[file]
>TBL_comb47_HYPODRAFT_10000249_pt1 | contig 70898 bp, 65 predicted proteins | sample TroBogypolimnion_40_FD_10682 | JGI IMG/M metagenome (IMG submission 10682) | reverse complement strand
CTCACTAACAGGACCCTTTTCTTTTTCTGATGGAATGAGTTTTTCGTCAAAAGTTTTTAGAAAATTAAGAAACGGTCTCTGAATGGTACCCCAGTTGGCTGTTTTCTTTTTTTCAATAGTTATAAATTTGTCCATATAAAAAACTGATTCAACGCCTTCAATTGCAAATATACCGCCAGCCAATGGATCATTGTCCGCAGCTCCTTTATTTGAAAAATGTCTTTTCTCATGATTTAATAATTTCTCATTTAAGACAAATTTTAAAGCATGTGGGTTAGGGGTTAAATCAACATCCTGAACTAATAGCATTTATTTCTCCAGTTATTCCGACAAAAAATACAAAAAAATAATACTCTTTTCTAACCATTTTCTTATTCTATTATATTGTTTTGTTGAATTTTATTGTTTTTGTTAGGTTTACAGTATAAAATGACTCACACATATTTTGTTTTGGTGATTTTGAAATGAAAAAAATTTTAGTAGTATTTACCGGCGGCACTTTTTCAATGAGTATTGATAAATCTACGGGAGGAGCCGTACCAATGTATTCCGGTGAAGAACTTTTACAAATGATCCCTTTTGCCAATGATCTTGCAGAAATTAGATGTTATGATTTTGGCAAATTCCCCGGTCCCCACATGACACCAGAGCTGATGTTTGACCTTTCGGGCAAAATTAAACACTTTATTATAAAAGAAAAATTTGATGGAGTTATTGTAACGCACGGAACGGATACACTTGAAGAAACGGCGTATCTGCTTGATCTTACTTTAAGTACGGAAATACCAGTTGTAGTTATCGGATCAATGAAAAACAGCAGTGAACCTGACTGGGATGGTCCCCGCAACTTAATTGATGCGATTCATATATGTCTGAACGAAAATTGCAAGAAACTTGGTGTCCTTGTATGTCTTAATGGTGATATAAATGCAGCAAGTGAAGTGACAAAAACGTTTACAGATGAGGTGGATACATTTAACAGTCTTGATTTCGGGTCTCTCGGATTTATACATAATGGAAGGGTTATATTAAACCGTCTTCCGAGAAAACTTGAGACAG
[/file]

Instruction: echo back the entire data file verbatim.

>TBL_comb47_HYPODRAFT_10000249_pt1 | contig 70898 bp, 65 predicted proteins | sample TroBogypolimnion_40_FD_10682 | JGI IMG/M metagenome (IMG submission 10682) | reverse complement strand
CTCACTAACAGGACCCTTTTCTTTTTCTGATGGAATGAGTTTTTCGTCAAAAGTTTTTAGAAAATTAAGAAACGGTCTCTGAATGGTACCCCAGTTGGCTGTTTTCTTTTTTTCAATAGTTATAAATTTGTCCATATAAAAAACTGATTCAACGCCTTCAATTGCAAATATACCGCCAGCCAATGGATCATTGTCCGCAGCTCCTTTATTTGAAAAATGTCTTTTCTCATGATTTAATAATTTCTCATTTAAGACAAATTTTAAAGCATGTGGGTTAGGGGTTAAATCAACATCCTGAACTAATAGCATTTATTTCTCCAGTTATTCCGACAAAAAATACAAAAAAATAATACTCTTTTCTAACCATTTTCTTATTCTATTATATTGTTTTGTTGAATTTTATTGTTTTTGTTAGGTTTACAGTATAAAATGACTCACACATATTTTGTTTTGGTGATTTTGAAATGAAAAAAATTTTAGTAGTATTTACCGGCGGCACTTTTTCAATGAGTATTGATAAATCTACGGGAGGAGCCGTACCAATGTATTCCGGTGAAGAACTTTTACAAATGATCCCTTTTGCCAATGATCTTGCAGAAATTAGATGTTATGATTTTGGCAAATTCCCCGGTCCCCACATGACACCAGAGCTGATGTTTGACCTTTCGGGCAAAATTAAACACTTTATTATAAAAGAAAAATTTGATGGAGTTATTGTAACGCACGGAACGGATACACTTGAAGAAACGGCGTATCTGCTTGATCTTACTTTAAGTACGGAAATACCAGTTGTAGTTATCGGATCAATGAAAAACAGCAGTGAACCTGACTGGGATGGTCCCCGCAACTTAATTGATGCGATTCATATATGTCTGAACGAAAATTGCAAGAAACTTGGTGTCCTTGTATGTCTTAATGGTGATATAAATGCAGCAAGTGAAGTGACAAAAACGTTTACAGATGAGGTGGATACATTTAACAGTCTTGATTTCGGGTCTCTCGGATTTATACATAATGGAAGGGTTATATTAAACCGTCTTCCGAGAAAACTTGAGACAG